Now, we know it can be easy to want to get tactical immediately by starting new habits or by adding time to your calendar, but in order to have lasting change, you need to understand why you’ve put that priority on the back burner. You can do this by asking yourself the question “Why?” until you get to the root of the issue.  

For example, as Victoria shares in this episode, during the first few years of building her photography business, she wasn’t great about making time for family and friends. According to Victoria, she should’ve had a conversation with herself that went something like this:

 

Victoria, you’ve been neglecting your friends and family lately. Why?

Because I’m really busy. 

Why?

Because I have a lot of work to do. 

Why?

Because I put a lot on my plate.

Why?

Because I find my value in my work. 

Why?

Because work is an idol for me. 

 

Now, we’ve talked about idols in past episodes of Priority Pursuit, but long story short, within the Christian faith, an idol is anything you put before God. That said, Victoria’s personal definition of an idol is anything you put before God or your priorities. 

Please note: If you aren’t a believer, please don’t discount this idea. You can still have idols that affect your priorities. 

Chances are, if your priorities are out of alignment or there’s an area of tension in your life, you’re making something in your life an idol—meaning you’re making it more important than anything else—and one or more of your priorities are being neglected. Truth be told, as a small business owner or leader, there’s a very strong chance that your business has become an idol.

Once you’ve gotten to the bottom of why, determine what changes you need to make. For this step, all you need to do is decide when and how you’re going to make time for your priorities by either forming habits around them or adding time for these priorities to your calendar. 

For instance, if your faith life is currently being neglected, this might mean waking up 30 minutes earlier on weekdays to read, reflect, and pray. Or, if you’re failing to prioritize your spouse, this might mean scheduling regular date nights. 

Again, there are no right or wrong answers. However, unless you’re in constant pursuit of the things that matter most to you, these people and activities will inevitably be put on the back burner, because—especially in busy work seasons—it’s easy to take our loved ones for granted, neglect our personal needs, and become hyper-focused on our work.  

Note: As you assess your priorities, you might find that your priorities need to change. Every season of life looks different and that’s okay! Don’t be afraid to adjust your priority list.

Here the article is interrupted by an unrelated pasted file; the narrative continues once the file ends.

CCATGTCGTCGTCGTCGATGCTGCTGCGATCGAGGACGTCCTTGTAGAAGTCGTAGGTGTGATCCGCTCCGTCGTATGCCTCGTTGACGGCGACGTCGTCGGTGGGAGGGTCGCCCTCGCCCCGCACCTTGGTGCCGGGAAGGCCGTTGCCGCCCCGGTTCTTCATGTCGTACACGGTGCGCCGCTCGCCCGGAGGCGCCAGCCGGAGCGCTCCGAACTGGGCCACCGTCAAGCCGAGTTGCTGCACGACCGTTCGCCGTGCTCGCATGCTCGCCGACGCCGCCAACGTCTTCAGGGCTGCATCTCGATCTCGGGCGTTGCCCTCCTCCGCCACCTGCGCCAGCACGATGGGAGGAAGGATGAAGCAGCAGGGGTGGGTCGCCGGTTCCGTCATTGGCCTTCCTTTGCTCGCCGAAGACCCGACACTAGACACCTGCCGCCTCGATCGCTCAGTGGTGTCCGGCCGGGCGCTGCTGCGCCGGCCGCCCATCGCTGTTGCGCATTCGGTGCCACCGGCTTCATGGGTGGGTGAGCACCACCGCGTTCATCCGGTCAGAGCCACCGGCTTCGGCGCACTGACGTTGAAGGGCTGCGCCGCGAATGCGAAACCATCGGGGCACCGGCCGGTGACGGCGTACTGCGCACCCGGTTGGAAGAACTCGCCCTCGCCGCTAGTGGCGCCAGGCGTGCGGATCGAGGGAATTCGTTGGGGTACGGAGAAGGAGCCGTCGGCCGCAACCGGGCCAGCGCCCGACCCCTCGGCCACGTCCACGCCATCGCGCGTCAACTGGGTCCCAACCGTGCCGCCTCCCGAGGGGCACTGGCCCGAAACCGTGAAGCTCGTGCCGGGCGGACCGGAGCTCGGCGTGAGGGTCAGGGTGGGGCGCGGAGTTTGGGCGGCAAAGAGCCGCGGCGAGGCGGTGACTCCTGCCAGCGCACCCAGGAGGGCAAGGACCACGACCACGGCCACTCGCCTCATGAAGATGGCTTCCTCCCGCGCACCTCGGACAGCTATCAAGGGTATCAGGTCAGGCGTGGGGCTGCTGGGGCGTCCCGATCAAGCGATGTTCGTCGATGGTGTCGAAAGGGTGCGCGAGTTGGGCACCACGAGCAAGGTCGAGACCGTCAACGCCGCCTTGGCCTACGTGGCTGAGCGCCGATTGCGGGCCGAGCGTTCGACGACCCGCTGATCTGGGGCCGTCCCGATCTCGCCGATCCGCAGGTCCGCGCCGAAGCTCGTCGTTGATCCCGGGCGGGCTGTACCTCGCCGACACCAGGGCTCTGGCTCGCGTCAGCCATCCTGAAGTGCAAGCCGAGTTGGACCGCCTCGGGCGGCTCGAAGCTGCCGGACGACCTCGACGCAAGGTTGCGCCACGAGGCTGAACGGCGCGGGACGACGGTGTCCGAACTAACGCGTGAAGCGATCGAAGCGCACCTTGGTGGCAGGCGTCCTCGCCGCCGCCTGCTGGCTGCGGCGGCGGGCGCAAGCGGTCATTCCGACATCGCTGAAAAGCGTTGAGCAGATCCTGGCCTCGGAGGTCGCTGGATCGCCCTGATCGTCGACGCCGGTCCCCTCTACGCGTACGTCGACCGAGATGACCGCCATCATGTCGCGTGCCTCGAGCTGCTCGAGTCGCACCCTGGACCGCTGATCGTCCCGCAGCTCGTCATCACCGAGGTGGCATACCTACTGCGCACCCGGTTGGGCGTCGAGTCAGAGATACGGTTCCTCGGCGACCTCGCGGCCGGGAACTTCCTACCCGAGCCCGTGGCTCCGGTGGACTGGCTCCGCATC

IMPORTANT: Make sure your business allows you to pursue your priorities. 

As a small business owner, you need to ask yourself an important, possibly hard question on a regular basis. “Is my business enabling me or preventing me from pursuing my personal priorities?”

As Victoria shares in this episode, she wishes she would’ve asked herself this before building her wedding photography business. Victoria says, “As I built my photography business, I truly didn’t think about how it would affect my personal priorities. While I loved the wedding industry and truly enjoyed spending my Saturdays photographing couples in tuxes and gowns and high-end florals and cakes, I—embarrassingly—didn’t think about how being a wedding photographer—which requires working nights and weekends—would affect my marriage or other relationships until I experienced the negative effects.”

Please don’t misunderstand. There are going to be seasons in running a small business where you have to put your head down, work harder than most, and likely put your priorities on the backburner for a short amount of time. But, if your small business is constantly taking a toll on your personal life, changes likely need to be made. 

If you’d like help determining what you can change, tune in to “Episode 116: When & How to Pivot Your Small Business.” 

At the end of the day, what’s the point of building a business if it can’t give you a life you love or allow you to be the person you’re called to be?

Next week, we’ll be back to discussing business growth, systems, and marketing tactics as per usual, but we hope this episode serves as a good reminder to check in with yourself and your priorities. 

 

Links & Resources Mentioned in This Episode

 

Click to save 35% on HoneyBook—the all-in-on CRM that saves 45 minutes on administrative tasks per day

 


 

The Priority Pursuit Podcast is a podcast dedicated to helping small business owners define, maintain, and pursue both their personal and business priorities so they can build lives and businesses they love.

You can find The Priority Pursuit Podcast on Spotify, Apple Podcasts, Amazon Podcasts, Stitcher, and wherever you listen to podcasts.

 


 

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Victoria Rayburn explains how to pursue your personal priorities as a small business owner.

 

 

Leverage Kelly’s marketing experience, insights, and leadership to grow your business.

As the founder and chief marketing strategist at Treefrog Marketing, a co-host of the Priority Pursuit Podcast, a StoryBrand Certified Guide, and fractional chief marketing officer, Kelly Rice has spent more than two decades helping small businesses take their companies to the next level by providing trustworthy leadership and building effective marketing strategies and systems.

She has dedicated her career to helping small businesses succeed because she knows, firsthand, how hard they work to make their communities a better place. 

Still, many people undervalue the strength and ingenuity of small businesses, but not Kelly. She believes they deserve to have a marketing partner and strategy that works as hard as they do.